armchair

EnglishEdit

EtymologyEdit

PronunciationEdit

  • (UK) IPA(key): /ˌɑː(ɹ)mˈtʃeə(ɹ)/
  • (file)

NounEdit

armchair (plural armchairs)

  1. A chair with supports for the arms or elbows.
    • 1918, W. B. Maxwell, chapter 12, The Mirror and the Lamp:
      There were many wooden chairs for the bulk of his visitors, and two wicker armchairs with red cloth cushions for superior people. From the packing-cases had emerged some Indian clubs, […], and all these articles […] made a scattered and untidy decoration that Mrs. Clough assiduously dusted and greatly cherished.
    • 1928: A. A. Milne, The House at Pooh Corner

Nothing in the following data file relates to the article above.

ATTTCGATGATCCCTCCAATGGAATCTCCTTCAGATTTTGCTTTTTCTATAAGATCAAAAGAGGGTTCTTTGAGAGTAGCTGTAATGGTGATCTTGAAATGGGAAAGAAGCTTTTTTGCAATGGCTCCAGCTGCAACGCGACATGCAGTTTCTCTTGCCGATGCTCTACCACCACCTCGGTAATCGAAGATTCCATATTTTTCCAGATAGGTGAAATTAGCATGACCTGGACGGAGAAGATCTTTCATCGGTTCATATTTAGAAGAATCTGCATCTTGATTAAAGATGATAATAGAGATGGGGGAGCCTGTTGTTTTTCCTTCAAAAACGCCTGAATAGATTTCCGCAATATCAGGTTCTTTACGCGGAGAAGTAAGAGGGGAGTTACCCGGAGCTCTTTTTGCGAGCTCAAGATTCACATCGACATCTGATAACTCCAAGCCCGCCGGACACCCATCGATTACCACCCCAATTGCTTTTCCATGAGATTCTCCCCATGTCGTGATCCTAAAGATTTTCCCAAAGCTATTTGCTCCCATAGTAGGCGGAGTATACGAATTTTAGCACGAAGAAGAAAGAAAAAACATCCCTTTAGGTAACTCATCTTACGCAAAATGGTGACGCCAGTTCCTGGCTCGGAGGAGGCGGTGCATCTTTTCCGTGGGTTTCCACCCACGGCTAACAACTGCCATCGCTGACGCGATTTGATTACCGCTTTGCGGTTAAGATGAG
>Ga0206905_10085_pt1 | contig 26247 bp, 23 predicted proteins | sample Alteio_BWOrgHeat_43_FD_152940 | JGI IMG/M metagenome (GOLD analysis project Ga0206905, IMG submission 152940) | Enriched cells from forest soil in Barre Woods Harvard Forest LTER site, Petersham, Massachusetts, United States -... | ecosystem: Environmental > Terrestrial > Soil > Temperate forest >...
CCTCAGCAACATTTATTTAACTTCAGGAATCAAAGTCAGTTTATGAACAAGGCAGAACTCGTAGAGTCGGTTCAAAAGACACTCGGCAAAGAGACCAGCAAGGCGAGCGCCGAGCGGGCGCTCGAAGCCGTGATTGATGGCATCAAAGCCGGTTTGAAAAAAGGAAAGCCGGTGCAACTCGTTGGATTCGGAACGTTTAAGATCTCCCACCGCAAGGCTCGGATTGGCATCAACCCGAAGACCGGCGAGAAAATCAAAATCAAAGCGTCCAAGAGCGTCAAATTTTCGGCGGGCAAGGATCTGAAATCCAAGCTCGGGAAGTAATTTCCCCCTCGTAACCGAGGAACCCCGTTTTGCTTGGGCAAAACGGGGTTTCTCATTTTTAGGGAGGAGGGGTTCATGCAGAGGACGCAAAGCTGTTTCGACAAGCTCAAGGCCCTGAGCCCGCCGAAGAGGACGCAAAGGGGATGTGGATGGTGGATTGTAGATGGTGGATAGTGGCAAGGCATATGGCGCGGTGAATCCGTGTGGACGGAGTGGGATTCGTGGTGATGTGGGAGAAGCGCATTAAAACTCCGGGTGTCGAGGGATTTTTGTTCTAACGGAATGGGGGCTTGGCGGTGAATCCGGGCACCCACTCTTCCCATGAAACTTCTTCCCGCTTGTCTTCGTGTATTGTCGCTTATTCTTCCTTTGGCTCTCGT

[] when he suddenly saw Piglet sitting in his best armchair he could only stand there rubbing his head and wondering whose house he was in.

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AdjectiveEdit

armchair (comparative more armchair, superlative most armchair)

  1. (figuratively) Remote from actual involvement, including a person retired from previously active involvement.
    These days I'm an armchair detective.
  2. (figuratively) Unqualified or uninformed but yet giving advice, especially on technical issues, such as law, architecture, medicine, military theory, or sports.
    He's just an armchair lawyer who thinks he knows a lot about the law because he reads a legal blog on the internet.
    After the American football game, the armchair quarterbacks talked about what they would have done differently to win, if they had been star athletes instead of out-of-shape old men.

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Last modified on 7 April 2014, at 16:59